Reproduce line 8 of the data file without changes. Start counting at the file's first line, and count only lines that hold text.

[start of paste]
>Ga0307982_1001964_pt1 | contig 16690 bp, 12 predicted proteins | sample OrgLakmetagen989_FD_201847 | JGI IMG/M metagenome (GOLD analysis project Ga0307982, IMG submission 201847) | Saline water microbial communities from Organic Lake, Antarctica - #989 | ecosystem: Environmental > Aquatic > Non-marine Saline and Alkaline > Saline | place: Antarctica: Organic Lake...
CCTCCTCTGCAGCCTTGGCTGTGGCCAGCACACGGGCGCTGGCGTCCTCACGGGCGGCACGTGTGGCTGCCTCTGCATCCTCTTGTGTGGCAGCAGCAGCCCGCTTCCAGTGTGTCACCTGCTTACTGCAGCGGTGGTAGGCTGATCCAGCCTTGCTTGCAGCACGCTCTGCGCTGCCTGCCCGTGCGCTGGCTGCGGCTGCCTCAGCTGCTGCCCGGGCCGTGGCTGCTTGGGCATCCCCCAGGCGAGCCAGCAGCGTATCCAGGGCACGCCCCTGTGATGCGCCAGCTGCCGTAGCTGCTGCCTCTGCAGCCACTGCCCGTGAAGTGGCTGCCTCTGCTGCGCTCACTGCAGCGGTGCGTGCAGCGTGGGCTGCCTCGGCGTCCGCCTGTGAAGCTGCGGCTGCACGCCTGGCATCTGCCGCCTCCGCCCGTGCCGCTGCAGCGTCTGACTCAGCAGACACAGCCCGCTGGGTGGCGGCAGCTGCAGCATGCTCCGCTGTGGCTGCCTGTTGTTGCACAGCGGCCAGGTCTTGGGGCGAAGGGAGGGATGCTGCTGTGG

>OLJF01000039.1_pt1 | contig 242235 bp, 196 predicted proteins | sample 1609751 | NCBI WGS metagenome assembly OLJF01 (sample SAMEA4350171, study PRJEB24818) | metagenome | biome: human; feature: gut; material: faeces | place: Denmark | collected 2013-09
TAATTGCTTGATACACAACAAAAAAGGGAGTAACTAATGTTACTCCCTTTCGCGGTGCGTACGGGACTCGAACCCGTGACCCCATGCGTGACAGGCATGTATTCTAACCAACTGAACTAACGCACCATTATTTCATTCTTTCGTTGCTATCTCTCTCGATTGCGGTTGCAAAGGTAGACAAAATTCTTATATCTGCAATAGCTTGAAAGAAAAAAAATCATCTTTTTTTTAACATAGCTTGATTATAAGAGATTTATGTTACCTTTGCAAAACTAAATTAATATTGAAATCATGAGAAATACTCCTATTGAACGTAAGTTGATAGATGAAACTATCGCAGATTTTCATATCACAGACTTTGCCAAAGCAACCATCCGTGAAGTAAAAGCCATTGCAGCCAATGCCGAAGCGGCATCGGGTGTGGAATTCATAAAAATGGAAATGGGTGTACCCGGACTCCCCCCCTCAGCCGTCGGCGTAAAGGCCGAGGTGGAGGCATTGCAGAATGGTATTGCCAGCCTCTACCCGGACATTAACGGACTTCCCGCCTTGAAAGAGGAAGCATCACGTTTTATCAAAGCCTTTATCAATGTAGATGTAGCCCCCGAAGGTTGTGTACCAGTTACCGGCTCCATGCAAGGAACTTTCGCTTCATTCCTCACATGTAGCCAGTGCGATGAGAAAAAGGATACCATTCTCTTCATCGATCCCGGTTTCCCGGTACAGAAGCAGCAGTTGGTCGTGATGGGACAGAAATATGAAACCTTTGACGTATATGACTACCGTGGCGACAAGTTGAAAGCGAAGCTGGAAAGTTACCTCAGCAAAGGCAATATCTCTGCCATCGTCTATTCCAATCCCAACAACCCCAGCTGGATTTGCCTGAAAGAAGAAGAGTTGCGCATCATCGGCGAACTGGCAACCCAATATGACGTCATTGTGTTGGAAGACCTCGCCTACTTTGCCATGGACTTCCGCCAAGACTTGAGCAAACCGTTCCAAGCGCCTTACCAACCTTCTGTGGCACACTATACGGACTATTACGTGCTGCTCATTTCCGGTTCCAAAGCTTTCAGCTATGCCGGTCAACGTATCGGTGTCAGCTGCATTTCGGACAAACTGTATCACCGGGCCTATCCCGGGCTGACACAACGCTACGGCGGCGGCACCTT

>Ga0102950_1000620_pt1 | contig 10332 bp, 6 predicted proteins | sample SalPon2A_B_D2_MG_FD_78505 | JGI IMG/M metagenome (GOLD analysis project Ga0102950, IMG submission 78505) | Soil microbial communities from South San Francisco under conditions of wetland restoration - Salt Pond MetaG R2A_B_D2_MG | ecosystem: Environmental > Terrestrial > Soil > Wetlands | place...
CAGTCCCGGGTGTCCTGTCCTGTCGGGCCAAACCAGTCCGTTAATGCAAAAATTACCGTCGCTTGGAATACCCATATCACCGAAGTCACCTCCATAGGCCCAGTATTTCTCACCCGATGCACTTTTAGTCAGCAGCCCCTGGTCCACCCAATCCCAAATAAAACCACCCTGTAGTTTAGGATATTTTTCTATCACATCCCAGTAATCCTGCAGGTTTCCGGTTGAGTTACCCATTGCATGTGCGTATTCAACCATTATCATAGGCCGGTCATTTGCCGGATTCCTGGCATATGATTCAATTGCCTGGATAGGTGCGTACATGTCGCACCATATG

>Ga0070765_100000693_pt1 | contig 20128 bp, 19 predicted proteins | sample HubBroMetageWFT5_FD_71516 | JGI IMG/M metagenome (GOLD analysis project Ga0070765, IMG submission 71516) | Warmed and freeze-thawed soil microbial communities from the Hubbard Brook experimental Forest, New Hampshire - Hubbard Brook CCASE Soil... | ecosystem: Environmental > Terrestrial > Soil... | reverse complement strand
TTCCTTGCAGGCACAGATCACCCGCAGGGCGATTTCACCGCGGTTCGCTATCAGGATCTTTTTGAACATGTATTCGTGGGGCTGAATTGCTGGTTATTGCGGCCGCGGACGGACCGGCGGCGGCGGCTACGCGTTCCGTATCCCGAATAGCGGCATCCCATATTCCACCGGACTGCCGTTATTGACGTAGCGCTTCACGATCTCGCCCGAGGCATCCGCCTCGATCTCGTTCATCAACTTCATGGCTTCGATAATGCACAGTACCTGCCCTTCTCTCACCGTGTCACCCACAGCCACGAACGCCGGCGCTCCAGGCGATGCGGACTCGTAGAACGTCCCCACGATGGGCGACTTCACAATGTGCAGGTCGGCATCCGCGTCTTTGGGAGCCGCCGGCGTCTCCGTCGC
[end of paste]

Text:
TTCCTTGCAGGCACAGATCACCCGCAGGGCGATTTCACCGCGGTTCGCTATCAGGATCTTTTTGAACATGTATTCGTGGGGCTGAATTGCTGGTTATTGCGGCCGCGGACGGACCGGCGGCGGCGGCTACGCGTTCCGTATCCCGAATAGCGGCATCCCATATTCCACCGGACTGCCGTTATTGACGTAGCGCTTCACGATCTCGCCCGAGGCATCCGCCTCGATCTCGTTCATCAACTTCATGGCTTCGATAATGCACAGTACCTGCCCTTCTCTCACCGTGTCACCCACAGCCACGAACGCCGGCGCTCCAGGCGATGCGGACTCGTAGAACGTCCCCACGATGGGCGACTTCACAATGTGCAGGTCGGCATCCGCGTCTTTGGGAGCCGCCGGCGTCTCCGTCGC